This diversity is evident in the mixed composition of families one sees throughout and in the faces of restaurants and business owners in city centers. Interestingly, it all seemed to fit seamlessly and as I was told by a local in Germany, “We love diversity and immigrants because it creates opportunity for different types of restaurants, supermarkets and other types of businesses to flourish and it helps make Berlin a more interesting, productive and fun place to live.” Who knew Berlin had such a large Turkish community. A Vienna local said, “We need immigrants for the health of our economy. Europeans are old and they aren’t having kids. If we didn’t have immigrants how would our society continue to thrive in good times and bad?” WHAT A REFRESHING OUTLOOK!

Those who know me well know I love to travel. I try to travel abroad for three weeks at a time at least twice a year. Yes, I go to see beautiful places but I also go to immerse myself in local customs and to participate if I’m lucky. It’s an introspective view and study of people. And, a big part of me is constantly looking for clues to understand what makes some Americans of a certain age and culture so resistant and uneasy with the diverse populations that call America home.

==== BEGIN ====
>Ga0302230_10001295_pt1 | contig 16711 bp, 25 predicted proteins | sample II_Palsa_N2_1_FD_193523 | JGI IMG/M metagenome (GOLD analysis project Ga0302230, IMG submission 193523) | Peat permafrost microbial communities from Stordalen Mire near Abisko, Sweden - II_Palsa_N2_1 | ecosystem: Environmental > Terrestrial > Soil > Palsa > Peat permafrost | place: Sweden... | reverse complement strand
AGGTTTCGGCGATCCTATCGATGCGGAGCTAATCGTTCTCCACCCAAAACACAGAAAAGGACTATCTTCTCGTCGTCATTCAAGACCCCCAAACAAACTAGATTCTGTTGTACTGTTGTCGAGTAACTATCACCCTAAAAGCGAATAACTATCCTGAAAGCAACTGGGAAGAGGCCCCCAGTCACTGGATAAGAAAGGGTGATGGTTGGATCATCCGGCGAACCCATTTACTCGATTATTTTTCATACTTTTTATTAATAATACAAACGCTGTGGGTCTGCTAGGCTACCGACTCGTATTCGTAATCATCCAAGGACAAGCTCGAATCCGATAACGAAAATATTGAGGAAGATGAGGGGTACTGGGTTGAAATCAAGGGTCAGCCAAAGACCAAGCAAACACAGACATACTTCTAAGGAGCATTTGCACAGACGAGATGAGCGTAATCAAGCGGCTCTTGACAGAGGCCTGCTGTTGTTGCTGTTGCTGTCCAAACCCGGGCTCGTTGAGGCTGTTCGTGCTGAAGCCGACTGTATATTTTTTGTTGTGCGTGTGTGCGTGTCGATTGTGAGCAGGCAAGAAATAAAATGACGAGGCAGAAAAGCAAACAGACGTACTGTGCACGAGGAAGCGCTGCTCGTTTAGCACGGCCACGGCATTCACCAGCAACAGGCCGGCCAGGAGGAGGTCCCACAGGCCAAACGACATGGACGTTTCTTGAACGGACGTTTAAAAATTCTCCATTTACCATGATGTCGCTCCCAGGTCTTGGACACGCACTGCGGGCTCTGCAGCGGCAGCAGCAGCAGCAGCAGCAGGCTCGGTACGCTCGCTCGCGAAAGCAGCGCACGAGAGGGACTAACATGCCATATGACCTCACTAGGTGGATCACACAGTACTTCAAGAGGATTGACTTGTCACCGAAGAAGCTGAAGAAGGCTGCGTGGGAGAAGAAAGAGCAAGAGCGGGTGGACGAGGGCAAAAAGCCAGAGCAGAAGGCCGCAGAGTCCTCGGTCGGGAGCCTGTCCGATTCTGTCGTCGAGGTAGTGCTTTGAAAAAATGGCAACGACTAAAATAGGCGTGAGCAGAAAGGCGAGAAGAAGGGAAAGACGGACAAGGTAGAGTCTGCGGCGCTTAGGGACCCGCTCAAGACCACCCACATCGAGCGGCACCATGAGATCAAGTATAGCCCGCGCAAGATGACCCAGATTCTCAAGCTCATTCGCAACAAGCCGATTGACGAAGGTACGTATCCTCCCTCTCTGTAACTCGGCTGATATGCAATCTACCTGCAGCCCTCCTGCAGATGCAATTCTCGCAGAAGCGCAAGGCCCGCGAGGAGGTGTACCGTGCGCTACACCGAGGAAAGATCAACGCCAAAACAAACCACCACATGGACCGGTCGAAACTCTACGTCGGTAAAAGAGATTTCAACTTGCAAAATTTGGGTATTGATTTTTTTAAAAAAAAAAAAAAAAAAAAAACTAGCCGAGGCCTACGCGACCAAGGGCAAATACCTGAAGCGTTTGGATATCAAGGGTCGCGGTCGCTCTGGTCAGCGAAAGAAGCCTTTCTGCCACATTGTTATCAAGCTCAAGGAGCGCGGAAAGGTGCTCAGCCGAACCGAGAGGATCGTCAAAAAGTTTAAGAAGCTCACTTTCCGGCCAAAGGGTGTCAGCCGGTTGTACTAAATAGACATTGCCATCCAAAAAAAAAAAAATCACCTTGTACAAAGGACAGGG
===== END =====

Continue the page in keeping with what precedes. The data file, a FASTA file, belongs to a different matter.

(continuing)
I secretly wonder what might open up for them if they could see what I see in the diversity within our own borders. I think they would see we are all the same. I think they would see that people are warm. They smile and laugh the same. They have their moods. They argue. They go about their daily work and school routines. They love their families. They cherish free time. They want to belong.

Terry Soto is President and CEO of About Marketing Solutions, Inc., a Burbank, California – based strategy consulting firm specializing in helping her clients dramatically improve overall business performance by optimizing their strategies to succeed in the Hispanic market. For more information please visit www.about marketingsolutions.com or send me an email at: terry@aboutmarketingsolutions.com